A suicide bomber has attacked a hotel in downtown Baghdad, causing scores of casualties.
Ambulances sped to the scene of the suicide car bombing outside the Baghdad Hotel, in the heart of the capital.
The hotel is where several U.S. officials, security agents, and members of the Iraqi Governing Council have been staying.
Early Sunday afternoon a car filled with explosives raced toward the hotel's entrance and drew fire from armed guards in front of the hotel.
Residents in the area said they heard two explosions, in rapid succession. Windows were blown out as far as two blocks away. But the car bomber did not reach the hotel, which sits about 60 meters from the main entrance area.
U.S. army helicopters hovered overhead, while dozens of U.S. troops in Humvees and tanks secured a three-block perimeter around the site of the blast.
The hotel is heavily guarded with cement blast walls, barbed wire, armed guards, and U.S. troops who sit above the entranceway of the hotel manning machine guns.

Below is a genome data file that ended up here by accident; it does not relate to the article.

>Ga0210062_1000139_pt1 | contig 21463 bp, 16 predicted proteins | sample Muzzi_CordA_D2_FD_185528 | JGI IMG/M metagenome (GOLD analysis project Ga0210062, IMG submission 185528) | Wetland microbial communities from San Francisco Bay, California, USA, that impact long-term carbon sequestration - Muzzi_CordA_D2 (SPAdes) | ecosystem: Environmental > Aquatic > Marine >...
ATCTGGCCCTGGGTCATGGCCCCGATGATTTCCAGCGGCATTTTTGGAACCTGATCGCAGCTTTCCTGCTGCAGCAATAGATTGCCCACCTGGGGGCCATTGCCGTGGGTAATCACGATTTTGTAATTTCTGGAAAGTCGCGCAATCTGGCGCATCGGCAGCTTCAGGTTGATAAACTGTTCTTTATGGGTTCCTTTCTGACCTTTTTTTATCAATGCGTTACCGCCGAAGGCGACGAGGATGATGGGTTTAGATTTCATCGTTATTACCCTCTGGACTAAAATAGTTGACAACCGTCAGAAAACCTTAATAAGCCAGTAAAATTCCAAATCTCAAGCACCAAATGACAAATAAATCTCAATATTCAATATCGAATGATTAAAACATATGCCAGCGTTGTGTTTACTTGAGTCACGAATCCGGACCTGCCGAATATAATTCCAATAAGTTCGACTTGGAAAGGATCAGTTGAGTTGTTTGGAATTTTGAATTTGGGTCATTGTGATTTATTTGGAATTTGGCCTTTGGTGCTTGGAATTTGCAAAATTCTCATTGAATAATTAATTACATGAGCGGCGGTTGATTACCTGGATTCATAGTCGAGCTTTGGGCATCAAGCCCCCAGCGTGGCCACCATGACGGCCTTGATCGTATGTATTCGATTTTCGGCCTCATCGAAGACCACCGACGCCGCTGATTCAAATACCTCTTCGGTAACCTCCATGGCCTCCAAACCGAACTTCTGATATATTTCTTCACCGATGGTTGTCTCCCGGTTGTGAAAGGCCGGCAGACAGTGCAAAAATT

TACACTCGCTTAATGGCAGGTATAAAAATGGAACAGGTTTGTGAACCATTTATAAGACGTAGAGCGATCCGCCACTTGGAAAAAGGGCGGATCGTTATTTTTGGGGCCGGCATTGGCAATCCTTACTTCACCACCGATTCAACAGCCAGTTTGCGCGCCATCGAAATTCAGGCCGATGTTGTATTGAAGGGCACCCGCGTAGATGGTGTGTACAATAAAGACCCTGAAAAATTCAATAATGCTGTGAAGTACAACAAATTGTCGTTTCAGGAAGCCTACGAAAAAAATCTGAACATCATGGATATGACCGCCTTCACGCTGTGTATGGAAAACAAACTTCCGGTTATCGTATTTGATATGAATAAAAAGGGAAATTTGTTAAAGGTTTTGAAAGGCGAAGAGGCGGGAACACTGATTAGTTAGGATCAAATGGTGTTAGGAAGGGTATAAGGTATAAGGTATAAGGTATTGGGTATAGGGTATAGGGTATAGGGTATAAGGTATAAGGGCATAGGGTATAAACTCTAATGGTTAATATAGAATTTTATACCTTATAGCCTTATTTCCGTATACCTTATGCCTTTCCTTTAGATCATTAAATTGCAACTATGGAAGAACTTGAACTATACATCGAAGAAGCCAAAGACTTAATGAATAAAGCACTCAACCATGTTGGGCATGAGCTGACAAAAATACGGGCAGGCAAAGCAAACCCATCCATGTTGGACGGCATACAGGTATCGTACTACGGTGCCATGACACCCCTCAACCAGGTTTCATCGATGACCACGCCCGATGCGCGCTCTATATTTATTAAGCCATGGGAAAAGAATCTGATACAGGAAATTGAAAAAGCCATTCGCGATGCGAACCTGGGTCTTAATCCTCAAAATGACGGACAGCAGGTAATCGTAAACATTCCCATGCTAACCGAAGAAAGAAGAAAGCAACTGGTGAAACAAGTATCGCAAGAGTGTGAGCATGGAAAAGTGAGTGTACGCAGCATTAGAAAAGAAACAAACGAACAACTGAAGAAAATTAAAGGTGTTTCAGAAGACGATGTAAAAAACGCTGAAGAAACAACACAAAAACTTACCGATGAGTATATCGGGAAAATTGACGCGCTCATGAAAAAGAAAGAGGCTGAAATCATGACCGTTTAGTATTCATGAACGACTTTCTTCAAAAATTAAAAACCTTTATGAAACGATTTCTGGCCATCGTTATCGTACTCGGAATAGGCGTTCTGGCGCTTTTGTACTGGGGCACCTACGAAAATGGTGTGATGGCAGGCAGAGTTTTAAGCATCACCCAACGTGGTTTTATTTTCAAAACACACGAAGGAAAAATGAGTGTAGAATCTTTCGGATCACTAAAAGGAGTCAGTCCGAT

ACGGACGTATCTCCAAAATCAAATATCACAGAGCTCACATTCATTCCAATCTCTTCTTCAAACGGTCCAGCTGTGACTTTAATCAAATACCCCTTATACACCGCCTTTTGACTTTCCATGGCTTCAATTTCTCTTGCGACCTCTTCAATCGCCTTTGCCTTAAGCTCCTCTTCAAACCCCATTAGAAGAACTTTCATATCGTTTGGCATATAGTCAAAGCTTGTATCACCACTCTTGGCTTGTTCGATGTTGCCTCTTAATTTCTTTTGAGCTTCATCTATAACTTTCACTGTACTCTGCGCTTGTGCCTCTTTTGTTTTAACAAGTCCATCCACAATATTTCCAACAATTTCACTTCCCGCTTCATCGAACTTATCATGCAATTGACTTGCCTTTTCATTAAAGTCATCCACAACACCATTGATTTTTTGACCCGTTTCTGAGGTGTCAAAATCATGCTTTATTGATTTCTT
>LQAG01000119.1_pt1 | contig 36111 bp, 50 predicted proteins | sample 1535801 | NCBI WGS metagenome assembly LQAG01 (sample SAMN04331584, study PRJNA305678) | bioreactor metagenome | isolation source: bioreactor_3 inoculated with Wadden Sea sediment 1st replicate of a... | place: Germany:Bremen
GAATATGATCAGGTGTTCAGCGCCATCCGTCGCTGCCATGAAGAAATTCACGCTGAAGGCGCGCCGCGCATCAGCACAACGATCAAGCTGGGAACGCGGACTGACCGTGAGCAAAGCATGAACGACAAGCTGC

Samir Shattar Mahmud el-Sumaidy, who is one of the 25 members of the Iraqi Governing Council, spoke with VOA at the hotel just hours before the blast. He said a day does not pass that he does not think about the possibility of being killed. "Every time I actually leave this building, I leave with the knowledge that this could be my last trip. That just outside the building there is somebody waiting to finish me off," he said.
But Mr. el-Sumaidy said he sees no choice but to accept the risk. To do otherwise, he said, would leave Iraq without any hope for a secure and democratic future.
The U.S. administrator in Iraq, Paul Bremer, said that despite such attacks the terrorists will not succeed. He said neither the coalition nor the People will be intimidated from the path to a democratic Iraq.
The explosion was the second since Thursday, when 10 people died in a suicide bomber attack on a Baghdad police station.